Mary Poppins Returns Premiere-Eve
On the eve of the premiere of the new film Mary Poppins Returns, I got a phone call from a local news reporter. It was 3:40pm. I was preparing to tour at Down Street Underground Station, part of the Hidden London programme with the London Transport Museum. The reporter was quick-spoken with a voice that combined chaos and urgency into one. “Tonight is the premier of the new Mary Poppins movie and I see you do a tour. We want to interview you about why you think this story has stood the test of time.”
It’s hard for me to deny that the first thought in my head was “you’re a little late to call, eh?” I have had this frustration with press in the past. They have an idea at the last minute and then expect you to bend over backwards to help them achieve their story. In previous experiences, I have complied by moving meetings and accommodating their requests, only for the story to never see the light of day. With this experience under my belt, I was cautious to proceed.
“Well, first of all, I don’t do a ‘Mary Poppins’ tour.,” I stayed for clarification. “My tour is about the life of PL Travers and her creation of this fictional character, and what inspiration she might have taken from her life and London to create her stories.” The reporter had his own ideas. “Well can’t you just dress up in your outfit and we can film you?”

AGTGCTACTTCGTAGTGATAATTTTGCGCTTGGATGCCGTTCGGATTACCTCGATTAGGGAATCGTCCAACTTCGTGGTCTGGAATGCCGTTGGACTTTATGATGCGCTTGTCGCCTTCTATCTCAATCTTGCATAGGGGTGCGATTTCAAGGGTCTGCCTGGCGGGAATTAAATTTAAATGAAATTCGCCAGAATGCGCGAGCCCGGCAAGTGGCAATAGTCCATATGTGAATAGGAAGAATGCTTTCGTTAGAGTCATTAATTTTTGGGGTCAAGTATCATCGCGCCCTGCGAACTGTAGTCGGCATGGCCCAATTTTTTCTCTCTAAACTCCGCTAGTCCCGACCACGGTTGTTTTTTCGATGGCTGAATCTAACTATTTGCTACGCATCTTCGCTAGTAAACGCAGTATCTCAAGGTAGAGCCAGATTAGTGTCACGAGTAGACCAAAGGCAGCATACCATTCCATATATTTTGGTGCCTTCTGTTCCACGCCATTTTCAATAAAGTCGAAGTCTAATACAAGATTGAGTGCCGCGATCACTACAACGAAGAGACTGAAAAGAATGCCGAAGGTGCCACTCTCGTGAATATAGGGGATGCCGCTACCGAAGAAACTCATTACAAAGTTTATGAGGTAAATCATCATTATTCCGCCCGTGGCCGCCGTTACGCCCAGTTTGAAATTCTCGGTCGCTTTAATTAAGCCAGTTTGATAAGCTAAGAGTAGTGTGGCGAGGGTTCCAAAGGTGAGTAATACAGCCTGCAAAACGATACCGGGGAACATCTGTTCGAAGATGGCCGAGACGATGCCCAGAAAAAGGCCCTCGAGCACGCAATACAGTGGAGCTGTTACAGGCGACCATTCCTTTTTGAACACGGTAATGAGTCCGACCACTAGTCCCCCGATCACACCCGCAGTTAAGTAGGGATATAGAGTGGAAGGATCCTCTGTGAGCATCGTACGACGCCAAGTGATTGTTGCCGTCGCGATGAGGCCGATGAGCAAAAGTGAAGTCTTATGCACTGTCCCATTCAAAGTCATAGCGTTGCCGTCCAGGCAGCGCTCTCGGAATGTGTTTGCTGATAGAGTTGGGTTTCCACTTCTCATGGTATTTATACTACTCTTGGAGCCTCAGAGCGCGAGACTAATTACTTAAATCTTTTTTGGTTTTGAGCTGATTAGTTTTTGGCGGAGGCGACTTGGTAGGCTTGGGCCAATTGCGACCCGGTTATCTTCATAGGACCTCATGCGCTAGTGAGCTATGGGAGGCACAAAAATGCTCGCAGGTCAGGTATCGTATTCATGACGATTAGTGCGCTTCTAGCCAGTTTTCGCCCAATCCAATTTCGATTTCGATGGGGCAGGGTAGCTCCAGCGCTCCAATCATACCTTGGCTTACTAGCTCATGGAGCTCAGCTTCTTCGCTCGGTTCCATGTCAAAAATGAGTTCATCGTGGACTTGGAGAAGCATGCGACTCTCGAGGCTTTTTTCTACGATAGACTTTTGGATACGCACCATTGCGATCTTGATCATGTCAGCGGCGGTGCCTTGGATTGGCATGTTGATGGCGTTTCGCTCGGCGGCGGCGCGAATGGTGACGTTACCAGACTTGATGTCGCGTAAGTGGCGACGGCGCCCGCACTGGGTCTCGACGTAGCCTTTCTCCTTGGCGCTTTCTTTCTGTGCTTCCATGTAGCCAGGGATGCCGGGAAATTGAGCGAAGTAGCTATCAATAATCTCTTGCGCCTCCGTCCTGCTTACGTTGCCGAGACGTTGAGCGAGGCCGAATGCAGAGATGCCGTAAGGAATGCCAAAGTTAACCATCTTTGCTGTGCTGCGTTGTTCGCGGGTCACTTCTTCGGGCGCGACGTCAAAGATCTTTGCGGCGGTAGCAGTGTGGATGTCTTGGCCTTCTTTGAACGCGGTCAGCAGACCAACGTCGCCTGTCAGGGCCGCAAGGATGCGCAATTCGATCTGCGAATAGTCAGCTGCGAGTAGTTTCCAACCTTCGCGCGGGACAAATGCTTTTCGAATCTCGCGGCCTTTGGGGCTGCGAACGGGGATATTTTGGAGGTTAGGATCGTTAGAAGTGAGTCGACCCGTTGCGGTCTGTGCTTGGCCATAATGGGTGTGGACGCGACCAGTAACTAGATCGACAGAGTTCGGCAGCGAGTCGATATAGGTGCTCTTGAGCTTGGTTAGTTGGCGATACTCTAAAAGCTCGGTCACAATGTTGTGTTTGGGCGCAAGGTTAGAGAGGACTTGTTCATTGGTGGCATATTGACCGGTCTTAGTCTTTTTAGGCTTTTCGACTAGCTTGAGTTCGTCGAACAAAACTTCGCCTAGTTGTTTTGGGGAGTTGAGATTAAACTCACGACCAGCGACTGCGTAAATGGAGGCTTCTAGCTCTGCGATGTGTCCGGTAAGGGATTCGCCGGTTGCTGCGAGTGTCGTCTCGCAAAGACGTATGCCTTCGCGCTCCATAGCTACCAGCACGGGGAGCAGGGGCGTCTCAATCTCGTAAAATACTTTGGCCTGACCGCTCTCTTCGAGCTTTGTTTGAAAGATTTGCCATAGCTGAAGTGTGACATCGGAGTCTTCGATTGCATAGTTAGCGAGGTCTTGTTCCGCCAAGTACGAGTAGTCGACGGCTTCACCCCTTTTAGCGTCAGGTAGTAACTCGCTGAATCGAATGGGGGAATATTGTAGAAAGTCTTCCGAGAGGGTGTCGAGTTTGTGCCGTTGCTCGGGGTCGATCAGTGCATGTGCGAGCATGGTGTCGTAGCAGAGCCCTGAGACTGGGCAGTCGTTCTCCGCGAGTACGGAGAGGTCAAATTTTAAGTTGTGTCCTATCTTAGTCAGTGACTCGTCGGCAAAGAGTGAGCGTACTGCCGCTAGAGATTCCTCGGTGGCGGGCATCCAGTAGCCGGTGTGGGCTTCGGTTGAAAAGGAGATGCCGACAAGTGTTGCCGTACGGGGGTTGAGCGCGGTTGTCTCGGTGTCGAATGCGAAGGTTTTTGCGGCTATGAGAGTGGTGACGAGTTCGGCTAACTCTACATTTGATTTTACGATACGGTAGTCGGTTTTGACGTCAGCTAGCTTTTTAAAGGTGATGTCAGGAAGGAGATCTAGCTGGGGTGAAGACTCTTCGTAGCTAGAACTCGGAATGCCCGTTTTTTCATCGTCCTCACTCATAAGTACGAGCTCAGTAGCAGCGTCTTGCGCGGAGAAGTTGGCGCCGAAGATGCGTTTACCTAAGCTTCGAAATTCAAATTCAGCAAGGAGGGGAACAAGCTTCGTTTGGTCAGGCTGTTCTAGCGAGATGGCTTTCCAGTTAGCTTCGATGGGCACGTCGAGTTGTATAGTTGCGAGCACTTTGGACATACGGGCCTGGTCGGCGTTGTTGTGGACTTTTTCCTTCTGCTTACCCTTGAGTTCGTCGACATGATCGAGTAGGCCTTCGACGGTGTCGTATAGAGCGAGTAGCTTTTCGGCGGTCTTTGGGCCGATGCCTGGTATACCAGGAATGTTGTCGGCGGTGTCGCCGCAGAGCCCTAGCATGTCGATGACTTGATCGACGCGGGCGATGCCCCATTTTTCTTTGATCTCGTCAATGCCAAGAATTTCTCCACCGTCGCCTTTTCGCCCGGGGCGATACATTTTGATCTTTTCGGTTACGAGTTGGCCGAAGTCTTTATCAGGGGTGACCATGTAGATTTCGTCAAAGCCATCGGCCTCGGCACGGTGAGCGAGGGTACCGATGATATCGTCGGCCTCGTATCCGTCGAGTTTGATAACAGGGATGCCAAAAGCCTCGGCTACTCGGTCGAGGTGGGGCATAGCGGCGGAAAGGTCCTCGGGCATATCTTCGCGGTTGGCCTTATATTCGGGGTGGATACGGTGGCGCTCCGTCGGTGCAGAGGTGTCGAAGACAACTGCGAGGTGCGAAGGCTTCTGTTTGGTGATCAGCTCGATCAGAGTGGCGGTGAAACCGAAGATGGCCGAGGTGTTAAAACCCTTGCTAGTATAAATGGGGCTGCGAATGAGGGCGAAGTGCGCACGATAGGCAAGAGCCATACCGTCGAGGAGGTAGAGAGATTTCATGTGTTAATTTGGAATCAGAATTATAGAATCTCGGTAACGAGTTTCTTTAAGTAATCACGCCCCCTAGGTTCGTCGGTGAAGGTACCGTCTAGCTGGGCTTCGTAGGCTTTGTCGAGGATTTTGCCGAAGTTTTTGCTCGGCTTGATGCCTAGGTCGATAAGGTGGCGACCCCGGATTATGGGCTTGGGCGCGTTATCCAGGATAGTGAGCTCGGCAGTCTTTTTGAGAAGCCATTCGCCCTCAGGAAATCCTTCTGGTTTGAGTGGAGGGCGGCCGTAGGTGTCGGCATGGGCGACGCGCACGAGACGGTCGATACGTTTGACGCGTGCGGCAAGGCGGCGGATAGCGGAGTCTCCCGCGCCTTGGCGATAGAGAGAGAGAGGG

The short answer was No. I then had to extrapolate in the nicest way that I am not a costume juke box, I am a professional tour guide. He wasn’t taking no for an answer. So I had to explain the obvious logistics. “Well, you have called me when I am about to start another tour. I’m in Mayfair.” He was excited, “Oh, so can I meet you in Mayfair? We go live at 7!” Clearly, I needed to use smaller words for this guy! “No. My costume is at home in Greenwich and I am about to do a tour in Mayfair. I have customers who have paid to come on this tour, so I can’t just run home and meet you and leave them behind.”
Him: “Oh? You do other tours?”
Me: “Yes, I’m a tour guide.”
In the end, I am glad I was not featured on TV on this occasion. It is important that my tours are experienced in their pure form, not in a sound byte.